The pollsters seem to have contradictory numbers on Atlantic Canada.  One week a pollster will have the Cons ahead, now this one has the Libs ahead, etc.

The only thing they seem to agree on is that NDP support is low in the Atlantic region.

Misfit Misfit's picture

 

 

Debater wrote:

The pollsters seem to have contradictory numbers on Atlantic Canada.  One week a pollster will have the Cons ahead, now this one has the Libs ahead, etc.

The only thing they seem to agree on is that NDP support is low in the Atlantic region.

 

well apparently they have no candidates in New Brunswick. So it is no wonder really.

Pondering

Well the election hasn't been called yet so plenty of time to go. The only MPs that matter are the potential cabinet ministers. The rest are bench warmers.

bekayne

Debater wrote:

The pollsters seem to have contradictory numbers on Atlantic Canada.  One week a pollster will have the Cons ahead, now this one has the Libs ahead, etc.

That's because national polls usually have a sample size of less than 100 for the Atlantic provinces. Those ones are worthless.

josh
Debater

So Cons are down 2, Libs up 2, NDP stable compared to last AR poll.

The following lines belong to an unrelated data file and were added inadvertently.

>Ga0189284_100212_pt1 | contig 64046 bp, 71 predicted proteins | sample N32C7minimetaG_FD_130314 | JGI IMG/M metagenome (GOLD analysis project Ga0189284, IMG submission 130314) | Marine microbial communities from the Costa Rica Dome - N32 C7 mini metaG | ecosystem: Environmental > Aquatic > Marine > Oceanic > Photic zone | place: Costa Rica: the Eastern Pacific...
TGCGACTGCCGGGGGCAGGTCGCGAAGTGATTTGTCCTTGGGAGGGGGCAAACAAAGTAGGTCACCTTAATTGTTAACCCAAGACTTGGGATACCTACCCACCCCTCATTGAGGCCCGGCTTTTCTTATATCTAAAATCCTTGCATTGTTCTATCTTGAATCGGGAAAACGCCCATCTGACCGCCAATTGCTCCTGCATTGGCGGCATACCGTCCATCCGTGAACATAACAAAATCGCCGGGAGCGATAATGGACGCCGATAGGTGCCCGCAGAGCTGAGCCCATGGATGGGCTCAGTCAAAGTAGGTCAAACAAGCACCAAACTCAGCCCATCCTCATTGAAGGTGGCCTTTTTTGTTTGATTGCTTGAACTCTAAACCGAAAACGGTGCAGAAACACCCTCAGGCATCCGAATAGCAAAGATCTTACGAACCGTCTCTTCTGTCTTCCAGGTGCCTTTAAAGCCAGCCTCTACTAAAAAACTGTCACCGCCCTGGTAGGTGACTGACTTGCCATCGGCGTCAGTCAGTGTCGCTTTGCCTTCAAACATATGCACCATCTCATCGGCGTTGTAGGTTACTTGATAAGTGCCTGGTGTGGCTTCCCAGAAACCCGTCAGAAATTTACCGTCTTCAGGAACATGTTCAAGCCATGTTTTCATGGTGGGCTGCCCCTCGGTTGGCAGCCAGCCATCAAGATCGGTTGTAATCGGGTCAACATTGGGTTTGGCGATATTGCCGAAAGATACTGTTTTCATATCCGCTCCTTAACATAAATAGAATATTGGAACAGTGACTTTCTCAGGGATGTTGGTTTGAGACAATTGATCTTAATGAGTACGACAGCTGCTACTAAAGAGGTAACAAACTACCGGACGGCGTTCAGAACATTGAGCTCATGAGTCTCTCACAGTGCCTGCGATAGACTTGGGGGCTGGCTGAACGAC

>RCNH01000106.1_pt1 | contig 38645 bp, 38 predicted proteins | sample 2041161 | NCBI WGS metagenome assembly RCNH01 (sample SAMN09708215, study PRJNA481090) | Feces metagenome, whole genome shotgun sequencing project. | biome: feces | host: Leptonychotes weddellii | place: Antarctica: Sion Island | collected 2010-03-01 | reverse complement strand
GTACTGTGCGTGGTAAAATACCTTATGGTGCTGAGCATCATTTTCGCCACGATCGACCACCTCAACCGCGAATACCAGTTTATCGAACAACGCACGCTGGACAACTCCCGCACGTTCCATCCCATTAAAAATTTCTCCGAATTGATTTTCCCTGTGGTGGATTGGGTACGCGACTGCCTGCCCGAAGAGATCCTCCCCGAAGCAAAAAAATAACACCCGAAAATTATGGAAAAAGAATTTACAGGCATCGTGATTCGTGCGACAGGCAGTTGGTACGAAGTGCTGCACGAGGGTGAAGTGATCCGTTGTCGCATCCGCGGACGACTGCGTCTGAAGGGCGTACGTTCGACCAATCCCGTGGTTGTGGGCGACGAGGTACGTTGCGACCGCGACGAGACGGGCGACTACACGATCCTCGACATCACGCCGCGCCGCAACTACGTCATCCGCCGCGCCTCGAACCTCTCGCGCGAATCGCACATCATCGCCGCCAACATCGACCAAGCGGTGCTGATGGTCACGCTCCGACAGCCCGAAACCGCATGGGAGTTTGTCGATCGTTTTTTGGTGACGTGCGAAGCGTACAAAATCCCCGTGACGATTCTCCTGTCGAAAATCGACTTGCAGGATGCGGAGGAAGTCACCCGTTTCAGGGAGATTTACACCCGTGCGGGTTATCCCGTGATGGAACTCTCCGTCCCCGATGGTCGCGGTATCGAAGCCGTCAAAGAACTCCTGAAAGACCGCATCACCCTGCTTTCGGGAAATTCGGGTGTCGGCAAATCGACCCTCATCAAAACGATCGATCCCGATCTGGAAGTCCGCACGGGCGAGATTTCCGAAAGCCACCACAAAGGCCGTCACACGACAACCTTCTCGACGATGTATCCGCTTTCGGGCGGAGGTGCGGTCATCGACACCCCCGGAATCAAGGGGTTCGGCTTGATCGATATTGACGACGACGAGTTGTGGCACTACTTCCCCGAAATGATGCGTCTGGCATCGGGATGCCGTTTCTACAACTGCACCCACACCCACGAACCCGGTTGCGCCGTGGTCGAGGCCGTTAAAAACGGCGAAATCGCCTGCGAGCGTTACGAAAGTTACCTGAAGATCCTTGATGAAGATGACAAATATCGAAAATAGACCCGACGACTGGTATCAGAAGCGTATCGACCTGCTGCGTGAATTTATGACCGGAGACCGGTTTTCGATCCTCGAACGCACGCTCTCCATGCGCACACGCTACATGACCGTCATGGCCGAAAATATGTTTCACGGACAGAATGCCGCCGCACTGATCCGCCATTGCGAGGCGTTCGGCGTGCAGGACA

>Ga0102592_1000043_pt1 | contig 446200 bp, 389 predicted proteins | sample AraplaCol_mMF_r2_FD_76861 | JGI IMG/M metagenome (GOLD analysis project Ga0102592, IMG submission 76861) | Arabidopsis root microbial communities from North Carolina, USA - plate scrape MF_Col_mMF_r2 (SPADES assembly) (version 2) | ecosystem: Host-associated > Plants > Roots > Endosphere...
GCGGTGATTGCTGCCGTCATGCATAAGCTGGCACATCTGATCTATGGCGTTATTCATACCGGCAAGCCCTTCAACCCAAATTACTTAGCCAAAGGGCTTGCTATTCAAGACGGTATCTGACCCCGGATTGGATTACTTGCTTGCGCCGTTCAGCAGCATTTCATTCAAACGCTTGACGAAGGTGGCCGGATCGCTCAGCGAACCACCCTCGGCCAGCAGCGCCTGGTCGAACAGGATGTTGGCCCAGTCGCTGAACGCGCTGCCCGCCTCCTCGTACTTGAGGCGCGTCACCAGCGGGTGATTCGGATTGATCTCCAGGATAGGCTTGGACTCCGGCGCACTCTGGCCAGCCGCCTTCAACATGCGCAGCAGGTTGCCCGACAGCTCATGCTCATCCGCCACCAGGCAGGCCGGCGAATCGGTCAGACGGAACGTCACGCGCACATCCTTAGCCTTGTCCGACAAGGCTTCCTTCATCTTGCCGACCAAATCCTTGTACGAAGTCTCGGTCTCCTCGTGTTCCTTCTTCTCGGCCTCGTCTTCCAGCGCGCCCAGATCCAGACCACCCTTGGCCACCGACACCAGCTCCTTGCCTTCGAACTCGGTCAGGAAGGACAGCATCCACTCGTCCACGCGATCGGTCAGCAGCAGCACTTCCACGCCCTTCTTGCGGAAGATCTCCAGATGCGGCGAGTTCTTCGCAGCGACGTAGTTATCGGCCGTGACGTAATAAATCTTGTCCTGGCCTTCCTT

josh

Jody Wilson-Raybould is facing a tough fight to hold on to her Vancouver riding, with a new Mainstreet Research poll for iPolitics showing the former attorney general narrowly trailing Liberal candidate Taleeb Noormohamed.

The 493-person phone survey of voters in Vancouver Granville, conducted between Aug. 27-28, has Noormohamed leading the pack with 28.6 per cent of support, with Wilson-Raybould close behind at 26 per cent.

https://ipolitics.ca/2019/08/30/wilson-raybould-neck-and-neck-with-liberal-candidate-in-vancouver-granville-mainstreet-poll/

Debater

Thanks for the poll, Josh.

So the numbers for Vancouver Granville from that poll are:

Noormohamed, Liberal (28.6)

Wilson-Raybould, Independent (26)

Conservative (14.9)

Green (9.2)

NDP (7.3)

josh

Leger:

LPC 34

CPC 33

NDP 12

GPC 12

Bloc 5

PPC 3

NDP at 7 in Quebec, 15 in Ontario, 19 in BC and 3 in the Atlantic.

Liberals lead by 11 in Quebec and 7 in Ontario.

 

 

 

NorthReport

So the NDP are up in the latest poll

Debater

josh wrote:

Leger:

LPC 34

CPC 33

NDP 12

GPC 12

Bloc 5

PPC 3

NDP at 7 in Quebec, 15 in Ontario, 19 in BC and 3 in the Atlantic.

Liberals lead by 11 in Quebec and 7 in Ontario.

 

 

Interesting.  Close national race between the Libs & Cons, but regionals in Quebec, Ontario, BC & Atlantic seem to favour the Libs in seats.